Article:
Tuesday, July 24, 2012

UNC football: What we learned about the Tar Heels at ACC Kickoff

CHAPEL HILL -- And we're back from Greensboro, and from the ACC's annual preseason football kickoff. As you know by now, the ACC media picked the Tar Heels to finish third in the Coastal Division, behind Virginia Tech and Georgia Tech. UNC received two first-place votes.

Lots of things came out of the ACC's media days, which were somewhat overshadowed by the NCAA's announcement of debilitating sanctions against Penn State in the wake of the Jerry Sandusky child abuse case. I wrote a story you can read here about how the ACC coaches reacted to the news.

As for UNC, lots of things of interest emerged. I'll write about some of those both here and in the paper in the coming days, but first wanted to provide a recap of five things we learned about the Tar Heels during the ACC kickoff. Here goes ...

•First-year coach Larry Fedora is optimistic about how his team has grasped his new offense ...
Obviously, it's early.  We're still more than a week away from the start of preseason practice, and more than a month away from the Tar Heels' season-opener against Elon. But Fedora on Monday spoke glowingly about how the Heels have handled the transition to his up-tempo spread offense, which will utilize a no huddle approach.

Fedora has been a part of installing this offense at Middle Tennessee State, Florida, Oklahoma State and Southern Miss, and now he'll do it at UNC. He said he had the easiest time installing it at Southern Miss, where he became the head coach before the start of the 2008 season. And it was easier installing it there, he said, because he had a quarterback who "got it."

The good news, Fedora believes UNC's Bryn Renner gets it, too. And that makes him confident that the Heels can quickly grasp the new offense.

•... But the team's conditioning will have to improve
One thing was clear after UNC ended spring practice, and both Renner and linebacker Kevin Reddick spoke of it: The Tar Heels had to become better conditioned. The speed of Fedora's offense requires players to be on top shape, as does the aggressive philosophy of UNC's new 4-2-5 defense.

The man charged with improving UNC's physical condition is Lou Hernandez, the team's new strength and conditioning coach. He has his work cut out. Even though it was clear in the spring that the conditioning had to improve, UNC hadn't yet learned how to practice in the spring in Fedora's new system.

In fact, Fedora said the Tar Heels never really came close to practicing with the kind of speed with which they'll normally practice once they grasp the offense and defense. So conditioning is likely to be a never-ending point of concern in this transitory season.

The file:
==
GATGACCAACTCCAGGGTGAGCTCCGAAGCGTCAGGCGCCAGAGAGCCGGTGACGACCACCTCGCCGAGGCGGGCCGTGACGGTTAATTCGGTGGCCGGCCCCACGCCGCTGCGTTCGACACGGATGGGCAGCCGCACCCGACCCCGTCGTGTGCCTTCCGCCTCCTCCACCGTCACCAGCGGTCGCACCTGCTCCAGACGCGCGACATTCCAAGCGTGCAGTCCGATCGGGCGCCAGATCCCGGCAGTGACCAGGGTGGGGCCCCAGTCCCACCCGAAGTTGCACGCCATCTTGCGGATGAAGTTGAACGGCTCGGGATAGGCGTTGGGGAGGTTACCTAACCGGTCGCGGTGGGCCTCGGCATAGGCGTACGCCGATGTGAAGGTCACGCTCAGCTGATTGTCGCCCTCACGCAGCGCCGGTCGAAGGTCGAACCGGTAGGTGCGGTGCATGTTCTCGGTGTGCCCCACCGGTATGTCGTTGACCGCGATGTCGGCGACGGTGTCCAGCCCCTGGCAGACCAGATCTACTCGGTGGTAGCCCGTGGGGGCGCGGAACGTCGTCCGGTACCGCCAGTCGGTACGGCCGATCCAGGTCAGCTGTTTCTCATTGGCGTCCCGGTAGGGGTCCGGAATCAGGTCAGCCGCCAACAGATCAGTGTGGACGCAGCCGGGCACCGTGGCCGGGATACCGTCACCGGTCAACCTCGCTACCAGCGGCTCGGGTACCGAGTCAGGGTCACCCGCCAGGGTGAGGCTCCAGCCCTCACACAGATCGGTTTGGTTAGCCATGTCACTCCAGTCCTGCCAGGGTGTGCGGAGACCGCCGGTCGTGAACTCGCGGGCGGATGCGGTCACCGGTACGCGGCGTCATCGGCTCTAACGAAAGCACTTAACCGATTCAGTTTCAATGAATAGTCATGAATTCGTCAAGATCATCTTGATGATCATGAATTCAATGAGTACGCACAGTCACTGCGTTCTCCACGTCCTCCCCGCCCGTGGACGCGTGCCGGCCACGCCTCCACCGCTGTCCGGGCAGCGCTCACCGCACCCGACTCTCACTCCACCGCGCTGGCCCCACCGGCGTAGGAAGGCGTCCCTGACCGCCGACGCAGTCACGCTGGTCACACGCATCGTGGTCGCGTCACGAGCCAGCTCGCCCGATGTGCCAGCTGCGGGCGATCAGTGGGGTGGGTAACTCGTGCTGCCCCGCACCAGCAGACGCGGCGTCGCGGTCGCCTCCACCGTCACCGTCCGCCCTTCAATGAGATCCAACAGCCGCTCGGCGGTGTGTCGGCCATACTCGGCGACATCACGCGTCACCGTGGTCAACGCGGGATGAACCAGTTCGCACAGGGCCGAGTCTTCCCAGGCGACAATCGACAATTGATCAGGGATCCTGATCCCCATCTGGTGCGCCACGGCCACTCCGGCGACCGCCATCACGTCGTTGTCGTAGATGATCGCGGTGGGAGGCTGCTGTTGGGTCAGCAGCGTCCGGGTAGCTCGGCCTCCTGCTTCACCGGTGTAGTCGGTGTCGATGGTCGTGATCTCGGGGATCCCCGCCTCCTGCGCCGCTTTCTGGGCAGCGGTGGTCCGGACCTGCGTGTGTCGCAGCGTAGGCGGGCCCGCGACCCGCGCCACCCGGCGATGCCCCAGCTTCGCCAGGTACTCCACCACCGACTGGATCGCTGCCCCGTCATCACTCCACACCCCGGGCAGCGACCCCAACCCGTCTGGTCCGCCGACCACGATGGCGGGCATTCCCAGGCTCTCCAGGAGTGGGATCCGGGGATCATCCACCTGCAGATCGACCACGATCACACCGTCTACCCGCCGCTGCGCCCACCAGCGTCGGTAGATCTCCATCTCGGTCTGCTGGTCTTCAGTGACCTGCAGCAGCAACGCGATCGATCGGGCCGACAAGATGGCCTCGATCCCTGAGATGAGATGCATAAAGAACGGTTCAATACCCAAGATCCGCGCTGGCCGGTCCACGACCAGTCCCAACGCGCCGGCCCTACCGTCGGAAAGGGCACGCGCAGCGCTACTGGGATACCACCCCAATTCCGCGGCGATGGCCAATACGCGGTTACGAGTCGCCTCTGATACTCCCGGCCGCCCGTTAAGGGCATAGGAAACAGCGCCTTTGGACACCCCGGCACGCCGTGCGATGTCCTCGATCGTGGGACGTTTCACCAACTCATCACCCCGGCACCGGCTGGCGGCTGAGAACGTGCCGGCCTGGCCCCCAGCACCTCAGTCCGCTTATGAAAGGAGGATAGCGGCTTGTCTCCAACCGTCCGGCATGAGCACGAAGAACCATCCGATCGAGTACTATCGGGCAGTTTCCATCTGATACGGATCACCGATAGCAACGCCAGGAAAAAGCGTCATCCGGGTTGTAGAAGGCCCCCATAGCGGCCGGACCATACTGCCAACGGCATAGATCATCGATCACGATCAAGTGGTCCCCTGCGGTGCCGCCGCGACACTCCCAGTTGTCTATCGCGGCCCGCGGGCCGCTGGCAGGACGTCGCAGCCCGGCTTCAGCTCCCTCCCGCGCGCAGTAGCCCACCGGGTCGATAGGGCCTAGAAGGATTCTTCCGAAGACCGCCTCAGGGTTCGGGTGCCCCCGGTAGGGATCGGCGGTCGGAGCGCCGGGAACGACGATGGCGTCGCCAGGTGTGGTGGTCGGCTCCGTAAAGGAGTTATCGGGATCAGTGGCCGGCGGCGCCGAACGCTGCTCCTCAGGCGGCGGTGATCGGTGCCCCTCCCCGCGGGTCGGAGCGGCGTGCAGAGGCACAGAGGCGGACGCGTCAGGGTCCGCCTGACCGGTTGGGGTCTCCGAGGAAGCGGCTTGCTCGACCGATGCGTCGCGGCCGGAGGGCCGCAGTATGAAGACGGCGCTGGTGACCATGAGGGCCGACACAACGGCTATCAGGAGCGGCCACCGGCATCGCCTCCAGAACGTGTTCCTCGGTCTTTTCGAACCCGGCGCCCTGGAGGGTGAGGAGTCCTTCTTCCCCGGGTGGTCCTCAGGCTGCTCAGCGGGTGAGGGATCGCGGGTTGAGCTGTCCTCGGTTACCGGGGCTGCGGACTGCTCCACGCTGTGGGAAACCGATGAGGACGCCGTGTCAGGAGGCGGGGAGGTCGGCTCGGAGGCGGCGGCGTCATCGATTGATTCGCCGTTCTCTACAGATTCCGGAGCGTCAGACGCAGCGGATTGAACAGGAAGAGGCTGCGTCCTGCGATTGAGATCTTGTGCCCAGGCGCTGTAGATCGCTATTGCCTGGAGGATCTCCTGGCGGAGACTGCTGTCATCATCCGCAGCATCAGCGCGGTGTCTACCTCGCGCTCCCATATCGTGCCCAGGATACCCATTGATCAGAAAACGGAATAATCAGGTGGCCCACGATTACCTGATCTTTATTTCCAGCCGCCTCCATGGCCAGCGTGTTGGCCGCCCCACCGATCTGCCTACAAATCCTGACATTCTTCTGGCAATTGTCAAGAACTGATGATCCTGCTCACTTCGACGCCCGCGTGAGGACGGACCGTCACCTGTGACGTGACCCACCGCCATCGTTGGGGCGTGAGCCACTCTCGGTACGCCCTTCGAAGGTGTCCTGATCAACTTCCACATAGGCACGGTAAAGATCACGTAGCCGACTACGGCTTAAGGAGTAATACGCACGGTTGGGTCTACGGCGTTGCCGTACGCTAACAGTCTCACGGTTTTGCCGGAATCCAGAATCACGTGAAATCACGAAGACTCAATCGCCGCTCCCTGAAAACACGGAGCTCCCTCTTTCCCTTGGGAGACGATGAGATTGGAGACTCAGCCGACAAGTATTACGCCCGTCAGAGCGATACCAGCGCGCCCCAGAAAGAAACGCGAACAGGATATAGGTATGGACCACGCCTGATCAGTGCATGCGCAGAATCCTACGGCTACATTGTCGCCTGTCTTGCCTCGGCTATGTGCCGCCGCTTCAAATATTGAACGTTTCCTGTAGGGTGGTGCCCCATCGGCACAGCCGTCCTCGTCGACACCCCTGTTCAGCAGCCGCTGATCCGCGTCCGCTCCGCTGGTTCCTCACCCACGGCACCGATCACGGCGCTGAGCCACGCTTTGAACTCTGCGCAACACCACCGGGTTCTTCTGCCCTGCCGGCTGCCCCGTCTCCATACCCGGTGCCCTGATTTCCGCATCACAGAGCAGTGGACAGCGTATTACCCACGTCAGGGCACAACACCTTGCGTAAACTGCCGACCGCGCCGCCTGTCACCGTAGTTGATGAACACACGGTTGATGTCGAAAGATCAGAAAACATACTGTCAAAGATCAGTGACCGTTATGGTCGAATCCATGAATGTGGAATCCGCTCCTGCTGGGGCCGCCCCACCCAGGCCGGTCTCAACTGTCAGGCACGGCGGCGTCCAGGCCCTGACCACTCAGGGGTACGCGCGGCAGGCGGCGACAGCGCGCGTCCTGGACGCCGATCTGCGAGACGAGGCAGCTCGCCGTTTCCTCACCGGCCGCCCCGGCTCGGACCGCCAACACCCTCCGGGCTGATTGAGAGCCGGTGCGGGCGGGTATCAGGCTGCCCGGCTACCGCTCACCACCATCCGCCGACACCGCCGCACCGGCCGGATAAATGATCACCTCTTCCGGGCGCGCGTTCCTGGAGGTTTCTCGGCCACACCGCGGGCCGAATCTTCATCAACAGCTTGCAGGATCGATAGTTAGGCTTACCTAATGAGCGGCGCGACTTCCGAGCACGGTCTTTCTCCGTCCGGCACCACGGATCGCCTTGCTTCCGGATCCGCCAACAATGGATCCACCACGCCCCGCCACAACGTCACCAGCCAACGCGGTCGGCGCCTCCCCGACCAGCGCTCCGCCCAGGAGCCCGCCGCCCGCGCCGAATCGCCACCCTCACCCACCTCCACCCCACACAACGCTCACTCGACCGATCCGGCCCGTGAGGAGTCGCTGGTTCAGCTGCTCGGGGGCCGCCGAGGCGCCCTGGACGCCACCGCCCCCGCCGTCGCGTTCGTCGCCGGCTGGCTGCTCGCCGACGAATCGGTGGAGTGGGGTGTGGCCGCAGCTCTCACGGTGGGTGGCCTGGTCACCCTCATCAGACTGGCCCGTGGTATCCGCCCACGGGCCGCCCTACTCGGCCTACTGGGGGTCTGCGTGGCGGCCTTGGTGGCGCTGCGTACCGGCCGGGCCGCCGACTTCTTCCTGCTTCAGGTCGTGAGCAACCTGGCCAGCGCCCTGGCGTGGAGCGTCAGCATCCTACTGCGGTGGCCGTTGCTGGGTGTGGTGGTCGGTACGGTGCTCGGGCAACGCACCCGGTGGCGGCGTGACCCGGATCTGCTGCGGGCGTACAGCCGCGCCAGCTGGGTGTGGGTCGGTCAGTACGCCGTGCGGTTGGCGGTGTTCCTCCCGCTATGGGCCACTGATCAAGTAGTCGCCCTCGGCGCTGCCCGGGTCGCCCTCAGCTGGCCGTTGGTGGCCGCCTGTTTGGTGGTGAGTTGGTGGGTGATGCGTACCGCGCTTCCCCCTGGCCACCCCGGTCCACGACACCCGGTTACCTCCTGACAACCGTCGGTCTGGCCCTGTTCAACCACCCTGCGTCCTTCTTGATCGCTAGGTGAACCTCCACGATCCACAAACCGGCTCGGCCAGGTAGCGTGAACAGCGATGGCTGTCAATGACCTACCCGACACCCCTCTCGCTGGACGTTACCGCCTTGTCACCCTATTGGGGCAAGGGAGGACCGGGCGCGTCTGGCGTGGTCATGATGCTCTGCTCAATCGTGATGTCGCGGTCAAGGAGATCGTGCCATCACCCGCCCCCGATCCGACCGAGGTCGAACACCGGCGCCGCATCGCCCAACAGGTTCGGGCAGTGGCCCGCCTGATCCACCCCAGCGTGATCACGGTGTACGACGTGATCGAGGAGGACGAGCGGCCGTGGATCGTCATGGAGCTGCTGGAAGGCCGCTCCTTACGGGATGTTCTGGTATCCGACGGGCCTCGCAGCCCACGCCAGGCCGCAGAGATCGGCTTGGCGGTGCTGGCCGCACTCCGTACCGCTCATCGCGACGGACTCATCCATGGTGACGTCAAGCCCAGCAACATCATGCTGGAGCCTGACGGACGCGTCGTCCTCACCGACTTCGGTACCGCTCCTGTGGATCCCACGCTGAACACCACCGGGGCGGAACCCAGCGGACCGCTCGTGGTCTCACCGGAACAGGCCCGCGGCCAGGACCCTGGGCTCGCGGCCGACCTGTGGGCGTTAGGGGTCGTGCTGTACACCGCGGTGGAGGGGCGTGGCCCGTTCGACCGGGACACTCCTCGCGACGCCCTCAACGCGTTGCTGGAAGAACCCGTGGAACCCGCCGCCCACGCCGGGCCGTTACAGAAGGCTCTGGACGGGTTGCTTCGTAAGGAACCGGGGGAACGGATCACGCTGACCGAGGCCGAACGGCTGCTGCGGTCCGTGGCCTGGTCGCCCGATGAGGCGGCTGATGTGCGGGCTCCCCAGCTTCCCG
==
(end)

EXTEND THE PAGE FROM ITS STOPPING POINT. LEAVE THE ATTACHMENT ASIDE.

•Depth is a major concern
Ask Fedora where team depth most concerns him and he'll likely name the following positions: offensive line, receiver, running back, quarterback, defensive line, linebacker, defensive backs. The one area where he's OK with the Tar Heels depth? Tight end. He likes what UNC has there.

Every other position, though, makes Fedora nervous, and that was clear on Monday when he identified all of the above positions - with the exception of tight end - as ones where he's concerned about depth. Of course, he was likely being somewhat facetious about some of the positions. Some likely concern him a lot more than others.

Receiver could be of great concern, especially after the dismissal of Todd Harrelson. He only had made three catches in three seasons, but he would have had a chance to play a larger role had he remained on the team. Without Harrelson, three of UNC's top five receivers are sophomores, and mostly unproven.

•The culture appears to be changing
Fedora won't come out and say this, and can't come out and say this, but it seems there might have been a star system in place under former coach Butch Davis - a system in which some players worked hard and others, well, didn't.

Fedora has worked to change the culture since arriving at UNC, and his clean-slate approach - in which he has only counted what players have done since he arrived in January - has required players to rededicate themselves to the program. So far, Fedora said, he has been pleased with what he has seen. He identified defensive tackle Sylvester Williams as who has turned into a different person since Fedora arrived. Williams, Fedora said, was "fat and overweight" several months ago, and Fedora told him he needed to lose 30 pounds. So Williams did.

Fedora has also instituted some new rules to clean up the image of the team. Among those new rules: No hats indoors and no earrings. Fedora was asked about the no-hat, no-earring rule, and he said he put them in place for no other reason than he wanted to, and felt like it was the right thing to do.

•The postseason ban doesn't seem to matter ... at least for now
Fedora and his players are saying all the right things about the fact that they'll have to sit out the postseason as punishment for the misdeeds in the program that occurred under Davis' watch. UNC can still win the Coastal Division, Fedora likes to say, and the Heels can still have a memorable season.

And those things remain true, at least for now. The postseason ban won't affect motivation entering the season, but it remains to be seen how it might affect the team midway through the season, especially if the Tar Heels find themselves amid some adversity (which would be normal in a head coach's first year).

The postseason ban doesn't matter now, but might it matter if the Tar Heels are 4-4 or 5-3 with a month left to go in the regular season? We shall see ...